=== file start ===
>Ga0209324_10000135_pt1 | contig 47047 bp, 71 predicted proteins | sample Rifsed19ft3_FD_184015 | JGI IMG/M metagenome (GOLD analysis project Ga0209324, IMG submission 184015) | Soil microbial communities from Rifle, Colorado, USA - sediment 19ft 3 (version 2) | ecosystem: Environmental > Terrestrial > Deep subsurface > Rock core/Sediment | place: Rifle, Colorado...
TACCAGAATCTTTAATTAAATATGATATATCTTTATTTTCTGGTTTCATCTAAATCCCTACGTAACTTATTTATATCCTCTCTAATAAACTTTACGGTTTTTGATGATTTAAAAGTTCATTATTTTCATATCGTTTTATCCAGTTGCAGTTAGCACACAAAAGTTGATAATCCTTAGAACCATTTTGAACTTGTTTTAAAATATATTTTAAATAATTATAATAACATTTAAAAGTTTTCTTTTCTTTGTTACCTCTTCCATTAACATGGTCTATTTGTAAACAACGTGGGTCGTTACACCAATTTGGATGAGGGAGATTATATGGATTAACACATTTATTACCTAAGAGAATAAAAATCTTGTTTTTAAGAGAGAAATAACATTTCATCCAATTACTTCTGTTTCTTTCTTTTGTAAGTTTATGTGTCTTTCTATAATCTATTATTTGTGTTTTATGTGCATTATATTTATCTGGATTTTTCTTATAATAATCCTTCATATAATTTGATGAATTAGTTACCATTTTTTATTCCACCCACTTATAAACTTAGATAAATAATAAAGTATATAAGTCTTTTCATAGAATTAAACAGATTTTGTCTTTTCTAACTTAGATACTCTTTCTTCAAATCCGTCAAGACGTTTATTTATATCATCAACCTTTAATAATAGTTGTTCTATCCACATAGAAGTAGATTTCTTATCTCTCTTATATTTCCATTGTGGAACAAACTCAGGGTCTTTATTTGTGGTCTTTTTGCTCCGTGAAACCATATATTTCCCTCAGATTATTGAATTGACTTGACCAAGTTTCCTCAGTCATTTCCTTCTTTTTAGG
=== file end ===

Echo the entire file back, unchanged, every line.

>Ga0209324_10000135_pt1 | contig 47047 bp, 71 predicted proteins | sample Rifsed19ft3_FD_184015 | JGI IMG/M metagenome (GOLD analysis project Ga0209324, IMG submission 184015) | Soil microbial communities from Rifle, Colorado, USA - sediment 19ft 3 (version 2) | ecosystem: Environmental > Terrestrial > Deep subsurface > Rock core/Sediment | place: Rifle, Colorado...
TACCAGAATCTTTAATTAAATATGATATATCTTTATTTTCTGGTTTCATCTAAATCCCTACGTAACTTATTTATATCCTCTCTAATAAACTTTACGGTTTTTGATGATTTAAAAGTTCATTATTTTCATATCGTTTTATCCAGTTGCAGTTAGCACACAAAAGTTGATAATCCTTAGAACCATTTTGAACTTGTTTTAAAATATATTTTAAATAATTATAATAACATTTAAAAGTTTTCTTTTCTTTGTTACCTCTTCCATTAACATGGTCTATTTGTAAACAACGTGGGTCGTTACACCAATTTGGATGAGGGAGATTATATGGATTAACACATTTATTACCTAAGAGAATAAAAATCTTGTTTTTAAGAGAGAAATAACATTTCATCCAATTACTTCTGTTTCTTTCTTTTGTAAGTTTATGTGTCTTTCTATAATCTATTATTTGTGTTTTATGTGCATTATATTTATCTGGATTTTTCTTATAATAATCCTTCATATAATTTGATGAATTAGTTACCATTTTTTATTCCACCCACTTATAAACTTAGATAAATAATAAAGTATATAAGTCTTTTCATAGAATTAAACAGATTTTGTCTTTTCTAACTTAGATACTCTTTCTTCAAATCCGTCAAGACGTTTATTTATATCATCAACCTTTAATAATAGTTGTTCTATCCACATAGAAGTAGATTTCTTATCTCTCTTATATTTCCATTGTGGAACAAACTCAGGGTCTTTATTTGTGGTCTTTTTGCTCCGTGAAACCATATATTTCCCTCAGATTATTGAATTGACTTGACCAAGTTTCCTCAGTCATTTCCTTCTTTTTAGG